Milk – Does It Do a Body Good?

I won’t speak for the globe, but it seems nearly everyone in America grew up on milk. Milk with cereal, milk with cookies, milk in eggs, and just plain ol’ milk in a glass. Most of us never questioned this norm, and have carried it with us into adulthood. You can probably still replay those ‘Got Milk?” commercials in your memory! However, from a health standpoint there are in fact more reasons NOT to drink milk than to drink it. Don’t take it from me, ask Dr. Walter Willett who chairs the Department of Nutrition at the Harvard Chan School. Let’s look at some key drawbacks he describes. 

The Dark Side of Milk

1) Saturated Fat – A typical glass of whole milk contains 5 grams of saturated fat—similar to eating 4 strips of bacon! Saturated fat is strongly linked to heart disease, which is the number one killer in the U.S. To avoid such fat, you could opt for non-fat milk. But this still leaves you with drawback #2.

2) Extra calories – Just 2 glasses of whole milk a day adds 300 calories to your diet! And unfortunately, those calories don’t substitute for meals. That is, people don’t tend to eat less when they consume high calorie beverages (i.e. juice, soda, milk). It just ends up being added calories. With low- or non-fat milk, you’re still getting a bunch of extra calories. The same, or worse, goes for café lattes I might add! Water is simply the best choice for low calories and weight control.

3) Lactose intolerance – All babies are born with the ability to digest milk. This makes perfect sense evolutionarily speaking. For most, however, this ability is short lived, and by adulthood only about a quarter of the world’s population maintains the ability to fully digest milk. This is because the body stops producing an enzyme called lactase, which breaks down milk sugar (lactose). In the U.S., about half of Hispanic Americans, 75% of African Americans, and over 90% of Asian Americans cannot tolerate much lactose—the consequence being nausea, bloating, cramps, and diarrhea.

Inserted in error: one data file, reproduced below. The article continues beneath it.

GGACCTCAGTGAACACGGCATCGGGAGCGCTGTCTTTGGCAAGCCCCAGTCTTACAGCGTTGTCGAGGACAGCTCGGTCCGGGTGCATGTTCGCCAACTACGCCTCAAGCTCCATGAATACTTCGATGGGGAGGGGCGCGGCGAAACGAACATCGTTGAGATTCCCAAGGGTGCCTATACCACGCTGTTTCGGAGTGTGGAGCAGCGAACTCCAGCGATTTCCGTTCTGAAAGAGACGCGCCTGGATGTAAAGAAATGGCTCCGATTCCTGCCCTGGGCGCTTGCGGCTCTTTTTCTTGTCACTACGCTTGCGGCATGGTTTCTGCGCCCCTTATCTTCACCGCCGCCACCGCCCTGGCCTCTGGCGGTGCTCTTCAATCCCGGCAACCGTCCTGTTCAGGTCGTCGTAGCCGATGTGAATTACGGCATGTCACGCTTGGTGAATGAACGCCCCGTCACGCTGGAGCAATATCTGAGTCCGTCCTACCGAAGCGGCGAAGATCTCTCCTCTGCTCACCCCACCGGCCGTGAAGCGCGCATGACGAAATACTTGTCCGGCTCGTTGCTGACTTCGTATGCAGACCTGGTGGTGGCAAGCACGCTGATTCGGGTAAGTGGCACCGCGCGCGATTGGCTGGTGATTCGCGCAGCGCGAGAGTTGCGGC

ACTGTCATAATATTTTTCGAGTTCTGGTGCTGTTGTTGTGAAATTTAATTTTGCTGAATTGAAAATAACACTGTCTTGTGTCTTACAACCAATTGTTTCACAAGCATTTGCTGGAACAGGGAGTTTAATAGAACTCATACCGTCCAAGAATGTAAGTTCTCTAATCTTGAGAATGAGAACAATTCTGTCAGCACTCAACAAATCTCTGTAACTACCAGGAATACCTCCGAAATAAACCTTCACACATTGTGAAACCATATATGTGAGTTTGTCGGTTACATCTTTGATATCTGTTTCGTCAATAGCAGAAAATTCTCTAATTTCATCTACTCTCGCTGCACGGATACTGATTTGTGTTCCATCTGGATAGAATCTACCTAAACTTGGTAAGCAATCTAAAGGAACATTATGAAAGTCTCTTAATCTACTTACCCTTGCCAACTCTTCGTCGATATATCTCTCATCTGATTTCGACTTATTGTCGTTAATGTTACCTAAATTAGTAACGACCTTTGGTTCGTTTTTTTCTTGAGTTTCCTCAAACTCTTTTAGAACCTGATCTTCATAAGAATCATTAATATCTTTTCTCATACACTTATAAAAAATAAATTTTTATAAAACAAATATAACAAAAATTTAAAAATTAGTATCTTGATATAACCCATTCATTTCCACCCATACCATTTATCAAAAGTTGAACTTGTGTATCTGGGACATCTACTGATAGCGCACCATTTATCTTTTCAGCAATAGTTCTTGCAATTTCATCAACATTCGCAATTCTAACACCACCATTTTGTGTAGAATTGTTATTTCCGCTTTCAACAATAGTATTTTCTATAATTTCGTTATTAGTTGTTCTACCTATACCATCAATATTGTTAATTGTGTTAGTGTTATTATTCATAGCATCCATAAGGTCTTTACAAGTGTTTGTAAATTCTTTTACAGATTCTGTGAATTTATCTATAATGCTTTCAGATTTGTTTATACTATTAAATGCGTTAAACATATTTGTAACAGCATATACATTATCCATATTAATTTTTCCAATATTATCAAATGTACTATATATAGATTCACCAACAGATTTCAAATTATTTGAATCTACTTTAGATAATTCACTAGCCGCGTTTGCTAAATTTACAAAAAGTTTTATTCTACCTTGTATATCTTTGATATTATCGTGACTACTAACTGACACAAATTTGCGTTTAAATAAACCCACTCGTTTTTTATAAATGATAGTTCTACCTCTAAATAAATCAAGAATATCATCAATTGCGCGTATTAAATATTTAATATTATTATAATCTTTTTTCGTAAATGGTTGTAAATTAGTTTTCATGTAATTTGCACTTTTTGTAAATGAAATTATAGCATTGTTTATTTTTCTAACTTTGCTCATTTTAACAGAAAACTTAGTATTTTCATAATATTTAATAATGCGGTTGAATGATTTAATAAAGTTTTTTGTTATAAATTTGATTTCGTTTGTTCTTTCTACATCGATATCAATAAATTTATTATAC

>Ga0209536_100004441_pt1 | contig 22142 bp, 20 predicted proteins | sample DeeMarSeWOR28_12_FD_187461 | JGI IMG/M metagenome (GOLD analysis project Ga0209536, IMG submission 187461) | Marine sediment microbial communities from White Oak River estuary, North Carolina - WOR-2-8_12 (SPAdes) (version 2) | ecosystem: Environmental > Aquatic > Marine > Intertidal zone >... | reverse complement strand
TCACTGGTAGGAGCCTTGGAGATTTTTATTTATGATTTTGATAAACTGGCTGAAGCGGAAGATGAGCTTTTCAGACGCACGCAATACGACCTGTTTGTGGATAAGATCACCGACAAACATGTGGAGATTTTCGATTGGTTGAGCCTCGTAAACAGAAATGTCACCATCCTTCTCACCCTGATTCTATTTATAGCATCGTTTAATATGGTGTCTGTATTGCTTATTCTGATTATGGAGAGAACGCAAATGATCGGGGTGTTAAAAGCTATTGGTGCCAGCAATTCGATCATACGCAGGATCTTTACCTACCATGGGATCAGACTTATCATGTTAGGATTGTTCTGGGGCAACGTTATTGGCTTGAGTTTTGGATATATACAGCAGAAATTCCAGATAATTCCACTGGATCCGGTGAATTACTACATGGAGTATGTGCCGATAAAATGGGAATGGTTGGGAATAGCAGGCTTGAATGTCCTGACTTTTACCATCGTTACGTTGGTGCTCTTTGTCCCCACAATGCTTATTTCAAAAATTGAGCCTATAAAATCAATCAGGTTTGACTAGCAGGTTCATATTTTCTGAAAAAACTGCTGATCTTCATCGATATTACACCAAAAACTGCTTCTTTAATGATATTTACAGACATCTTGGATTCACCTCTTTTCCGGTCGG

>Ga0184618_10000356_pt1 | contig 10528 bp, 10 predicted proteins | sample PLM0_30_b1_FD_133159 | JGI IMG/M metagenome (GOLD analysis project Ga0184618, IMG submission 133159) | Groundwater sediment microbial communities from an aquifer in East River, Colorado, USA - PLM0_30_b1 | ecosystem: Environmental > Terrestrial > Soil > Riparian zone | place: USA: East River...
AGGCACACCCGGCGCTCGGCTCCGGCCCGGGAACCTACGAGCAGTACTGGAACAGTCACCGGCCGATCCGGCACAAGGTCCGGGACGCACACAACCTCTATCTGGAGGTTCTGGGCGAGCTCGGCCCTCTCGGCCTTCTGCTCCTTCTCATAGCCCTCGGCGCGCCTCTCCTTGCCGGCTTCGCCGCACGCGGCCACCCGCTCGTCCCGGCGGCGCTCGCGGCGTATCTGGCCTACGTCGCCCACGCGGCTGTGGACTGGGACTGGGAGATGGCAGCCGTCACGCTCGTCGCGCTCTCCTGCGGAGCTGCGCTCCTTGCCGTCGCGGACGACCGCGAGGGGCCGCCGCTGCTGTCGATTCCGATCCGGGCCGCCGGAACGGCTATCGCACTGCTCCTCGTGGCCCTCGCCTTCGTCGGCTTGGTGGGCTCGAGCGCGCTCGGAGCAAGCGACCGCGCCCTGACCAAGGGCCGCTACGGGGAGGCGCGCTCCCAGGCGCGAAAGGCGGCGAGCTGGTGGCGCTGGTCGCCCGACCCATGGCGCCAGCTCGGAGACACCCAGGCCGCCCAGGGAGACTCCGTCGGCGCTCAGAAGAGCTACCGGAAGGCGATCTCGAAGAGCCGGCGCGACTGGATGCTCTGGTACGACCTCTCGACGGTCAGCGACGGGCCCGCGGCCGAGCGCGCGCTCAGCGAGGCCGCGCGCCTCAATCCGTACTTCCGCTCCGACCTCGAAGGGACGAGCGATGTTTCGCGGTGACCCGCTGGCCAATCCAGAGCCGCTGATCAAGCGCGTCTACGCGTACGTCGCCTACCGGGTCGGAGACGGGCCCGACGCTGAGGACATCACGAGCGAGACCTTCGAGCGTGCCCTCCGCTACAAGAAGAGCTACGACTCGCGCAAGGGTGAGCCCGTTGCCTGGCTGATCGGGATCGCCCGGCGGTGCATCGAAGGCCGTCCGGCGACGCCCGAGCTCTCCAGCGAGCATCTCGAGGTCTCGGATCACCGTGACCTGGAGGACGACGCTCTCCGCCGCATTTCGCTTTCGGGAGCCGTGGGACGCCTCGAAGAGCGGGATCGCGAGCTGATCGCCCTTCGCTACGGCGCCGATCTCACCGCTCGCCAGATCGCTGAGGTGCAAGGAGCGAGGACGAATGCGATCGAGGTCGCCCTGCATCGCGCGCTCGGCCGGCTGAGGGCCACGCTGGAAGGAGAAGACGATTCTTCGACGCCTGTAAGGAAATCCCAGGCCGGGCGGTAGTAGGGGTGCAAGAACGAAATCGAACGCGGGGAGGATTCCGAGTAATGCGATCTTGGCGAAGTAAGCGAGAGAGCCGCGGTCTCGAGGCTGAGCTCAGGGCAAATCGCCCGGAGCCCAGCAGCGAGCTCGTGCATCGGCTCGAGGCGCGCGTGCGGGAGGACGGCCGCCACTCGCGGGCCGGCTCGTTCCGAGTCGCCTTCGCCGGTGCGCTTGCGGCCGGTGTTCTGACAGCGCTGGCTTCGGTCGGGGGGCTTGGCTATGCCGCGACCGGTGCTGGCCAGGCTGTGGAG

4) Prostate Cancer – Diets high in dairy products have been implicated as risk factors for prostate cancer. As of about 15 years ago, nine separate studies had shown the strongest and most consistent dietary cause of prostate cancer to be high milk or dairy product intake. In one study, men who drank two or more glasses of milk per day were almost twice as likely to develop prostate cancer.

5) Ovarian Cancer – When lactose from milk is digested, a simple sugar called galactose is released. Although still inconclusive, numerous studies have shown a link between galactose and ovarian cancer.

Well, what about calcium intake, bone density, and the benefits of milk? In my next blog we’ll address this. You’ll learn why such perks don’t outweigh the negatives.

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                                                                  Dr. Shahir Masri
                                                                  Environmental Health Scientist


  1. Now you tell me, I had rather hoped to avoid prostate cancer but ha e spent a life time with milk as a significant component of my diet. I do like bacon and would give up a glass of milk for a couple of strips of occasional bacon but have largely switched to skim so the trade won’t work.
    Where else do you get galactose except from lactose? Maybe the ovarian ca thing is just a correlation with milk ingestion and some other constituent could be responsible.

    1. You raise a good point. And these studies try their best to control for various confounding variables, so as to not get a spurious causal association. With that said, the results are still mixed on the link between milk and these cancers. More studies will need to confirm one way or another.